- Roots: Trees also have different root structures, with some developing deep tap roots and others growing roots close to the soil surface. Such trees can uproot sidewalks or disrupt sprinkler lines. Consider the root structure before planting your tree.
- Habitat Needs: Lastly, trees, like other plants, prefer different environments. Consider your gardening zone and what trees grow well in your area. Northern climates can enjoy conifers of all sorts as well as deciduous trees such as oaks, maples and others, while very southern gardens may find that citrus trees offer wonderful benefits. Know your tree’s climate, water and soil needs before shopping.
Not-So-Wonderful Tree Habits
Although gardeners love their trees, some species have habits that aren’t so wonderful...and can even be downright dangerous or disruptive.
Willows, while graceful and beautiful, are notorious for seeking any water source they can find. These water craving trees have been known to break into sewer lines or water lines with their roots to find enough moisture to support themselves, and they can seriously damage a suburban yard.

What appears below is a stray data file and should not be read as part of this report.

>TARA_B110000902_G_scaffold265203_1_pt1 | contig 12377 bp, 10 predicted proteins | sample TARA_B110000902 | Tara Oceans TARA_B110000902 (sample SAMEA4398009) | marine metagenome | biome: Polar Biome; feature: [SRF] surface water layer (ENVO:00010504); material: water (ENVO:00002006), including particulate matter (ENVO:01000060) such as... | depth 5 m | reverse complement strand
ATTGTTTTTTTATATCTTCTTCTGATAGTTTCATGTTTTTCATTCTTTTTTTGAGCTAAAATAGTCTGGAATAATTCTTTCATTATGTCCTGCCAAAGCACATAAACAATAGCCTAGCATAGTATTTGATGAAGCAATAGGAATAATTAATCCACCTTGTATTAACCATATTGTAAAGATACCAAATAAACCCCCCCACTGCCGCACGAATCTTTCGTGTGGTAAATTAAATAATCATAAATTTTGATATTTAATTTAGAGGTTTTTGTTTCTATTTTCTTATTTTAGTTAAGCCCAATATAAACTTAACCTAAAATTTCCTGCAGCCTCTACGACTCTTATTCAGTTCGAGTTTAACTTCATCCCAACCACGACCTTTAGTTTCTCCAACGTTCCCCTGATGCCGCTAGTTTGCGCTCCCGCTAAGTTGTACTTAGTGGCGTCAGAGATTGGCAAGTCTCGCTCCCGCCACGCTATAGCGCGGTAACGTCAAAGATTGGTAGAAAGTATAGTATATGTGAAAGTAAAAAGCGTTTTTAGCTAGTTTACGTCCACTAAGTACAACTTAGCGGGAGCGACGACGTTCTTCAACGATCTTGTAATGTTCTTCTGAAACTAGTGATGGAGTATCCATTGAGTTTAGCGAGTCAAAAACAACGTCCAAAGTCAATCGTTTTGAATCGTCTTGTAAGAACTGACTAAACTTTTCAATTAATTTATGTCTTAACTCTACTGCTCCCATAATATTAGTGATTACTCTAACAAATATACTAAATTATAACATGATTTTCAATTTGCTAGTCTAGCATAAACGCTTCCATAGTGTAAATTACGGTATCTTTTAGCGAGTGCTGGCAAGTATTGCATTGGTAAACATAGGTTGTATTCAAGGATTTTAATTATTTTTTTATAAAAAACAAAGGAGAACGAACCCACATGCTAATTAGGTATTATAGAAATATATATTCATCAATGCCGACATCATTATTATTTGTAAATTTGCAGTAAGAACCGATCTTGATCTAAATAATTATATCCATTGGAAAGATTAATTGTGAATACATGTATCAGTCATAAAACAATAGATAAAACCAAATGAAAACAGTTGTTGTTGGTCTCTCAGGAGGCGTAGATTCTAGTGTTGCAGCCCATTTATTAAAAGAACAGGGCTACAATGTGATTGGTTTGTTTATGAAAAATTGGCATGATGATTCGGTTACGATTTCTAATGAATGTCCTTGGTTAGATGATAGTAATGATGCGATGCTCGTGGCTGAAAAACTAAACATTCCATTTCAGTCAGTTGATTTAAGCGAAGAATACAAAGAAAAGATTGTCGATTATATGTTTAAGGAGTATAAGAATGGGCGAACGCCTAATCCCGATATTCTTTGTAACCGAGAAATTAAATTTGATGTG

Sycamores or London Plane Trees have beautiful leaf canopies and stunning bark, but they shed their bark and drop copious seed pods the size of golf balls during certain times of the year. That’s fine in the forest, but do you want to sweep bark and seeds off your suburban sidewalk every day?
Even an innocuous mulberry tree, with its rich purple berries, can be a nuisance if grown too close to the street. In the town where I grew up, mulberry trees planted around a parking lot turned the lot into a minefield of purple-striped cars when the birds finished eating the ripe fruit and, well, did what birds do over cars...yes, they “painted the town purple” thanks to the plethora of mulberry tree fruit growing nearby. It’s an important consideration if you want to keep the peace with your neighbors - and keep your car clean!
So know your trees before you go shopping. A good guidebook or website can help you identify trees that meet your criteria. The Arbor Day Society has a free tree finding tool on their website that will walk you through these considerations and help you select an appropriate tree for your yard.